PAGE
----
In Chapter 11 bankruptcy, both individuals and businesses have the opportunity to retain the majority of their assets. However, as part of the reorganization plan, the debtor may propose selling certain assets. For instance, a business owner might choose to sell the entire business during the Chapter 11 bankruptcy process.
It’s important to understand that in a Chapter 11 bankruptcy, an individual can utilize their personal assets to repay creditors. The bankruptcy case does not generally encompass the assets of corporate owners, but assets belonging to sole proprietors and partners in partnerships may be subject to inclusion. However, this doesn’t necessarily mean that they will lose all their assets. Some of their assets may not receive full protection under the bankruptcy process.
When Is It a Good Idea to File for Chapter 11 Bankruptcy?
Chapter 11 bankruptcy can be a valuable but costly tool. In the following cases, it may be a good idea:
Chapter 11 bankruptcy may be a good option for small business owners that want to continue their business. Bankruptcy can help you with your debts but not your income. Chapter 11 will not help a small company that is having trouble generating revenue.
Reorganizing and shedding enough debt may allow large businesses to avoid selling or liquidation.
A creditor can force a debtor into Chapter 11 bankruptcy if they owe a large amount of money and are not paying their obligations.
Chapter 11 is an option for individuals with debts exceeding the Chapter 13 bankruptcy limit ($465,275 unsecured debts, and $1,395,875 secured debts). If the filing fees are lower than expected commissions in Chapter 13 bankruptcy, people with smaller debts can choose Chapter 11.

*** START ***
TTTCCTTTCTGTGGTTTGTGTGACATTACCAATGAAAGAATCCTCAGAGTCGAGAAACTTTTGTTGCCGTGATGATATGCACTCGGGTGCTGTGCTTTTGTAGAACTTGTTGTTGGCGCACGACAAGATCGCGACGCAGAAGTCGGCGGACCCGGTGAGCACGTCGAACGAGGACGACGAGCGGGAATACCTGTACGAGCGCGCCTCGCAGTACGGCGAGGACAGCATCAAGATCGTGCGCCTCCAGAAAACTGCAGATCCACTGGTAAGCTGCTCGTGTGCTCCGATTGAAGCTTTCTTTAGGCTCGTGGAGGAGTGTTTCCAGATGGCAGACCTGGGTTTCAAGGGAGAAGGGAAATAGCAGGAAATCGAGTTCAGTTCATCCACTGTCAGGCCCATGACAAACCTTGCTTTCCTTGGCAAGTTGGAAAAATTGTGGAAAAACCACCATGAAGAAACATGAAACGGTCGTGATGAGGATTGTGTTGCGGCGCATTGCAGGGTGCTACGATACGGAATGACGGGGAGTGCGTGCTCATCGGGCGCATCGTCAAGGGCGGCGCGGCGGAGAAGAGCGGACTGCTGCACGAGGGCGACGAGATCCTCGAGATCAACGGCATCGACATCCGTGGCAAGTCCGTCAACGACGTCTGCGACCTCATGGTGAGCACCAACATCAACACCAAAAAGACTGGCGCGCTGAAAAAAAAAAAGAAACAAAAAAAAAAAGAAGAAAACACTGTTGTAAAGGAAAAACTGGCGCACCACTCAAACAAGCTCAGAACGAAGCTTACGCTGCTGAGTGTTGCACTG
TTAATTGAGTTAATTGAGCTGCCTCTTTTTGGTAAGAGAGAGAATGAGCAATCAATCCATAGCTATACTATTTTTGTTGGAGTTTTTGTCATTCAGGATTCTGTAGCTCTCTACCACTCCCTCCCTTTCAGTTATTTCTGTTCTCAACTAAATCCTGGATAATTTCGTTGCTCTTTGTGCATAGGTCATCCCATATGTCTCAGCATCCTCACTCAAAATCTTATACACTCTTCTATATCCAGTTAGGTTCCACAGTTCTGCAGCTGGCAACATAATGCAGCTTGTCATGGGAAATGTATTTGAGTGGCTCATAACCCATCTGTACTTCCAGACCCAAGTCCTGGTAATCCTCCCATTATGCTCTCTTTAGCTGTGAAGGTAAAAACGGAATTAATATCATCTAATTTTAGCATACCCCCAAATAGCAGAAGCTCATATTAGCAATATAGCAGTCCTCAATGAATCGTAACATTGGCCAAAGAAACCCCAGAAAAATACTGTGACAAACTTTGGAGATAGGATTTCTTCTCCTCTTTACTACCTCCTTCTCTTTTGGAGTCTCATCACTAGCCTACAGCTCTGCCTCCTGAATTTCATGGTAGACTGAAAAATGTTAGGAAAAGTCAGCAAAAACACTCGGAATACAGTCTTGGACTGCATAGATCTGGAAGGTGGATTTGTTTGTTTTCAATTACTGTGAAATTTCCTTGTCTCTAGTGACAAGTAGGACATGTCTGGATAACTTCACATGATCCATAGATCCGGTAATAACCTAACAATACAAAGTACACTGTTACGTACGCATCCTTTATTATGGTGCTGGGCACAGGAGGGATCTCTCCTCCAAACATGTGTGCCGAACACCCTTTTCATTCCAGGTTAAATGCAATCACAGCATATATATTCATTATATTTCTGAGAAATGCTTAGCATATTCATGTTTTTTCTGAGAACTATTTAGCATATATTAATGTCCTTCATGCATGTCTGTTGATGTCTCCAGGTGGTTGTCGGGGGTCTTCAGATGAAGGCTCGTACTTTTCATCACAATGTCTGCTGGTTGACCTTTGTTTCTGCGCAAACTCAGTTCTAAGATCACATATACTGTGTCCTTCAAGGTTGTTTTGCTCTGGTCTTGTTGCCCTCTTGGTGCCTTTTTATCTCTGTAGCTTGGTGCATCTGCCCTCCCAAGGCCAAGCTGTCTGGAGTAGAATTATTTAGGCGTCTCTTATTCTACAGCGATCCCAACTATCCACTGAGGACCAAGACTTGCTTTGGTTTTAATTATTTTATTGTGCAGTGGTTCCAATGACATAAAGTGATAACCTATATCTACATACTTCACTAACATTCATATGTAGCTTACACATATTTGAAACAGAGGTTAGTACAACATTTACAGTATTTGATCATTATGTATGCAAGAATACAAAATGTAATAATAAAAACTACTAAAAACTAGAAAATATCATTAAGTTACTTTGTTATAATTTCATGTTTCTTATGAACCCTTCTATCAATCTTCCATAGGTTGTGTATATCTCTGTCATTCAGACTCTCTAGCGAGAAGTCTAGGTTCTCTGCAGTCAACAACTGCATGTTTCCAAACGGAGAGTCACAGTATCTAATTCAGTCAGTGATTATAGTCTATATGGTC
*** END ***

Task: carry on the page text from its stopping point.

Cost of Chapter 11 Bankruptcy
Attorney’s fees are the most significant cost in a Chapter 11 bankruptcy. The basic filing cost for Chapter 11 bankruptcy is $1,738. However, for individuals seeking Chapter 11 bankruptcy, attorney’s fees can go up to $10,000. Meanwhile, small businesses filing for Chapter 11 bankruptcy might face attorney’s fees ranging from $15,000 to $30,000. In complex cases, these fees could even reach up to $100,000.
Due to the high attorney fees, Chapter 11 bankruptcy may not be appealing for most individuals or small businesses, unless they have substantial amounts of debt to restructure. If you are considering Chapter 11 bankruptcy, it is advisable to compare the fees of multiple lawyers to determine the best option for your situation. You may be able to find a bankruptcy lawyer who is equally qualified but less expensive, helping you manage the overall costs of the bankruptcy process.
How Long Will It Take to Complete the Process?
Before creditors can propose a plan, individuals or companies filing for bankruptcy under Chapter 11 have a maximum of 18 months to come up with a reorganization plan. It is essential for small business owners and individuals to work towards creating an approved plan within this 18-month period.